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Is there any chance I will be turned down for coverage by a health insurance exchange?

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Q. Is there any chance I will be turned down for coverage by a health insurance exchange?

A. The main idea behind the Affordable Care Act was to remove the barriers to insurance coverage for most Americans who remained uninsured because of pre-existing conditions or issues of cost.

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An executive order signed by President Biden has authorized a COVID-related special enrollment period on The SEP will run from February 15 to August 15.

The law removed most of those barriers. So not only can a plan sold through your state’s health insurance exchange plan not turn you down because of a pre-existing condition, it also won’t exclude pre-existing conditions from your coverage or charge you higher premiums based on your medical history. These regulations apply to all individual major medical health insurance, regardless of whether they’re sold through the exchange or off-exchange.

The ACA includes a Patients’ Bill of Rights that helps consumers in a number of other ways, such as:

Limited enrollment windows (but the rules are different in 2021)

It’s important to understand, however, that health insurance is now typically only available for purchase during open enrollment, or if you experience a qualifying event. These limited enrollment windows apply both on and off the exchange. If you try to enroll outside of open enrollment, without a qualifying event, your enrollment will be rejected. So while the days of getting turned down because of medical history are long gone, it’s still possible to be turned down for health insurance, based on when you apply.

For 2021 only, however, the rules are different. To address the ongoing COVID pandemic, there’s a one-time enrollment window during which people can enroll even if they don’t have a qualifying event. In most states, this window continues through August 15, 2021, with coverage effective the first of the month following enrollment. This window is an opportunity for uninsured people to enroll, and in most states it also provides significant flexibility to allow people who already have marketplace coverage to switch to a different plan, or to switch from an off-exchange plan to an on-exchange plan. This flexibility is particularly important in order to allow people to take advantage of the enhanced premium subsidies created by the American Rescue Plan.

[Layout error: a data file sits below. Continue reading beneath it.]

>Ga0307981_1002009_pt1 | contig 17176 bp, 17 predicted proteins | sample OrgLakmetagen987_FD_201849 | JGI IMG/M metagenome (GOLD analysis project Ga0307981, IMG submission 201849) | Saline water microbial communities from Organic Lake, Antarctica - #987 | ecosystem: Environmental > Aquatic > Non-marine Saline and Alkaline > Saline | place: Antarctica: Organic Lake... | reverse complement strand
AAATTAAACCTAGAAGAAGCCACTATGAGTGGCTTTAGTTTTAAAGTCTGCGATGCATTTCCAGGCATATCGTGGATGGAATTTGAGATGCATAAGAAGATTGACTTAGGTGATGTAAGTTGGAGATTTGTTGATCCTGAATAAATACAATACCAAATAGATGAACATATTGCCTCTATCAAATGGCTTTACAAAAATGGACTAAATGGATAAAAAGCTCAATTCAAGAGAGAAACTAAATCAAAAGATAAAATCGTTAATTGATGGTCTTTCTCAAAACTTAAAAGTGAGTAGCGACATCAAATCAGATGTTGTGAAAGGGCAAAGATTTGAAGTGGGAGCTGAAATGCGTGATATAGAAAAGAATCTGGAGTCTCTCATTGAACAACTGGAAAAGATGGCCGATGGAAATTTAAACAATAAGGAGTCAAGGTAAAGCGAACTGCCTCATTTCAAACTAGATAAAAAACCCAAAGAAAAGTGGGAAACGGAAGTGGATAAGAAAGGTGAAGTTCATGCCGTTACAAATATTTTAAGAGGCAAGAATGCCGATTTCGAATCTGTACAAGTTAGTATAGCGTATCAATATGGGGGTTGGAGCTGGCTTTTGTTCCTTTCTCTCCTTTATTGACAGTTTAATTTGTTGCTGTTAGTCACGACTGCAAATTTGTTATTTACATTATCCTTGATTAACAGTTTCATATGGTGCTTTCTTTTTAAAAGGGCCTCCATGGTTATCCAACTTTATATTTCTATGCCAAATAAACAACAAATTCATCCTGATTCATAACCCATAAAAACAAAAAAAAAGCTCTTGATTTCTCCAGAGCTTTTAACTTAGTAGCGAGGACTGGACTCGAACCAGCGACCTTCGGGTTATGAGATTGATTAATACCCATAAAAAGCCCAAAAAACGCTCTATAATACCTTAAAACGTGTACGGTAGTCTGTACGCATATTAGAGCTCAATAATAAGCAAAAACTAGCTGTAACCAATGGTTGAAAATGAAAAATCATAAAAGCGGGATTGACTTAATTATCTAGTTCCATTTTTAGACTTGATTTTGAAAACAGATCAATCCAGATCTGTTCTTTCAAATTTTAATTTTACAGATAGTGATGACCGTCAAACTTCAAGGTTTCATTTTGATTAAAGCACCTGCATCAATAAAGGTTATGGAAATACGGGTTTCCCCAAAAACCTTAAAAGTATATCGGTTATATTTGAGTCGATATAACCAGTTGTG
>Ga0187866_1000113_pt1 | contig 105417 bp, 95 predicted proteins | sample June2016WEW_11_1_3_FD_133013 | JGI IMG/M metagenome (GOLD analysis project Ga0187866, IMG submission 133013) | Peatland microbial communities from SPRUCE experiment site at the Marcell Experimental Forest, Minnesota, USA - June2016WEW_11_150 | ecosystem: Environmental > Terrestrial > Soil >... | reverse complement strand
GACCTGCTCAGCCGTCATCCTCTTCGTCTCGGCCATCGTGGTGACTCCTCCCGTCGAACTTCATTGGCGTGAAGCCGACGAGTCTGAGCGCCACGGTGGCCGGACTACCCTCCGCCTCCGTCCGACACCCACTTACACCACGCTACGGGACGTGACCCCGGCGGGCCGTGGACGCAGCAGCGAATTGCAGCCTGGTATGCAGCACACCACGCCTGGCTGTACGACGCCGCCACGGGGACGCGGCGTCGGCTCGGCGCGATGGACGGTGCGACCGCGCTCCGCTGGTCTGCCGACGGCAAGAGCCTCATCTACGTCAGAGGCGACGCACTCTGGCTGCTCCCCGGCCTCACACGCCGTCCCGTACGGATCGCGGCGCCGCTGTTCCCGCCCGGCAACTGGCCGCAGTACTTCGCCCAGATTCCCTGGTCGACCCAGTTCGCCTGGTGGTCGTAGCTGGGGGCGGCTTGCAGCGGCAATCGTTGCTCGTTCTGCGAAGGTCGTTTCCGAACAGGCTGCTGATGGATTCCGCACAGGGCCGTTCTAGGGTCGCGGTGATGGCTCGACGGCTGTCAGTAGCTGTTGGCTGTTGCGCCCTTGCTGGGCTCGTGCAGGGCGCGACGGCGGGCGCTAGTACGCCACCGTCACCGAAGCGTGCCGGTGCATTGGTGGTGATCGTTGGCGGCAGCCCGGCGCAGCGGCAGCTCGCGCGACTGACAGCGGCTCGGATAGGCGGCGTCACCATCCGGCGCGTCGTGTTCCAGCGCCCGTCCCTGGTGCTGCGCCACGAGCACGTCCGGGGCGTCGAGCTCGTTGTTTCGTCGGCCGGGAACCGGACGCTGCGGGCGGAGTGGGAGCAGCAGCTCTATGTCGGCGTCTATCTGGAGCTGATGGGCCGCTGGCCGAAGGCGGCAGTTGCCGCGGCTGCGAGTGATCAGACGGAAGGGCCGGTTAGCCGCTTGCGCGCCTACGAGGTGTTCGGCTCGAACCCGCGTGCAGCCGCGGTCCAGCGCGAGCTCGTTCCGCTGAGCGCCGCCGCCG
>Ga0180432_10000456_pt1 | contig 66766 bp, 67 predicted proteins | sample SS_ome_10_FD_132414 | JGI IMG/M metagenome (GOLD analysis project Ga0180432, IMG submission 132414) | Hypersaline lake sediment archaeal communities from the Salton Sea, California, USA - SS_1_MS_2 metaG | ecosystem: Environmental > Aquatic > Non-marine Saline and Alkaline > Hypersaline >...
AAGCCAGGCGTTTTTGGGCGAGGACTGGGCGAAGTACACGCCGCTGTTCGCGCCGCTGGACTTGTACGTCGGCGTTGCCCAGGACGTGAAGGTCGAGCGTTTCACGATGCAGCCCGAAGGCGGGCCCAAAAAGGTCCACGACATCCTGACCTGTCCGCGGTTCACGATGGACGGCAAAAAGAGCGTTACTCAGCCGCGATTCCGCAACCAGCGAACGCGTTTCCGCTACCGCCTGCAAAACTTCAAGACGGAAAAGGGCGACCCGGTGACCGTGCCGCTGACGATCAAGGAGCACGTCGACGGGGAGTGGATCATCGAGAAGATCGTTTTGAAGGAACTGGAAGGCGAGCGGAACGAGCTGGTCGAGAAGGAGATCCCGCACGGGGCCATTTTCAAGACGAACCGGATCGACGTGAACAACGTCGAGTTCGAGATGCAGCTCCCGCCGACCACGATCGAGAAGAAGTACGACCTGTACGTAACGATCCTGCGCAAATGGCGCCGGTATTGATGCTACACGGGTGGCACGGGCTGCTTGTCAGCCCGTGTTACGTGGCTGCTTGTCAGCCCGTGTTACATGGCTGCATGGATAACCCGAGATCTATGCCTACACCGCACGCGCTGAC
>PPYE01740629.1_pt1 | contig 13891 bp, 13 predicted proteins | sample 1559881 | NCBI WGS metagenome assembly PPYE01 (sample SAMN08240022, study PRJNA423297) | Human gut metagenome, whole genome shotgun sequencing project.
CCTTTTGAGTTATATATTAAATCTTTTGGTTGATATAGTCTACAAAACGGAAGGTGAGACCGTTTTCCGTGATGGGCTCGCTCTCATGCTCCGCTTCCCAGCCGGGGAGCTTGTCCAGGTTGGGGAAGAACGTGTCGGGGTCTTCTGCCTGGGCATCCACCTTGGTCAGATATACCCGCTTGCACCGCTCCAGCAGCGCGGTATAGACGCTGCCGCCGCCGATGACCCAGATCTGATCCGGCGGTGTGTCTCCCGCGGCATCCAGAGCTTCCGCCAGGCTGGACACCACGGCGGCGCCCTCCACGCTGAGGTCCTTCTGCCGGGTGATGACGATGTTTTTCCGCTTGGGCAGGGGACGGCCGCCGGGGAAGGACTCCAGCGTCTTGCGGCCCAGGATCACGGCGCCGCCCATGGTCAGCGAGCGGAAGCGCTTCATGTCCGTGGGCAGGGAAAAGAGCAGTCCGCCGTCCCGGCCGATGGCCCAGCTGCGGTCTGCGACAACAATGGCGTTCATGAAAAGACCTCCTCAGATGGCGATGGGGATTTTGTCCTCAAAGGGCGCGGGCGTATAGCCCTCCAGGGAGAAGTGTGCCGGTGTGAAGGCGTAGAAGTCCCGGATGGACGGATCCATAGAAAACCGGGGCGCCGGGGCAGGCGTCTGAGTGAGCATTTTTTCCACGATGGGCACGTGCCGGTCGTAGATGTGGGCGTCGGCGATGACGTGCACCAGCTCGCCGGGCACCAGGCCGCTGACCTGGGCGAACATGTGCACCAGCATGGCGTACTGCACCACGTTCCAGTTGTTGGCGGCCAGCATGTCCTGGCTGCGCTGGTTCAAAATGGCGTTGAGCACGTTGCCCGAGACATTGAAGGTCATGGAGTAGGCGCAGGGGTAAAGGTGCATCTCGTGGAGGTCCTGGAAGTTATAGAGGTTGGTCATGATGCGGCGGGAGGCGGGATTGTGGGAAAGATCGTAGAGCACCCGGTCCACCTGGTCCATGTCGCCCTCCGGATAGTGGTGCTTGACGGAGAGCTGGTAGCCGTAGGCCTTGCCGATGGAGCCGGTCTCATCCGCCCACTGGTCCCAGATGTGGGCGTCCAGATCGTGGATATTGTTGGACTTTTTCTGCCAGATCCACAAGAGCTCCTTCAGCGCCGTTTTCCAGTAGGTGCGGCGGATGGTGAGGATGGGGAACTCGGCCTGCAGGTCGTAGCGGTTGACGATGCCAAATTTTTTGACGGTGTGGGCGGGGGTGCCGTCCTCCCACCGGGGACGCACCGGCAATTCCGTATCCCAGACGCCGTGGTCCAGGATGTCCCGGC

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Jack Mills
Jack Mills
21 days ago

I have been turned down for medical insurance, telling me I do not qualify for insurance in my home state. I am under the limit but was told I make too much, employer does not offer medical insurance. I have medical issues. Local hospitals tell me don’t visit them without insurance.

Louise Norris
21 days ago
Reply to  Jack Mills

Jack, you can normally only enroll in health coverage during the annual open enrollment period in the fall (starts November 1 each year) or during a special enrollment period triggered by a qualifying life event, such as losing an employer’s plan, having a baby, etc. But there is a one-time enrollment window happening in 2021 because of COVID and the American Rescue Plan, and it’s currently still underway in every state except Idaho:

So as long as you’re lawfully present in the US, not enrolled in Medicare, and not incarcerated, you can enroll in a health plan through the marketplace in your state, even if you don’t have a qualifying event (if you’re in Idaho, you’ll need a qualifying event).

Premium subsidies are available depending on your income. But there are 13 states (soon to be 11) where no financial assistance is available if your income is under the poverty level. It’s possible this is what you’re referring to when you say you’ve been turned down for insurance? If so, you’re still allowed to buy coverage, but you wouldn’t qualify for financial assistance. To be clear, those states have opted for that by not expanding Medicaid; the ACA called for Medicaid for everyone in that position, but some states have refused to implement it. Here’s more on the Medicaid coverage gap, in case that’s what’s going on:

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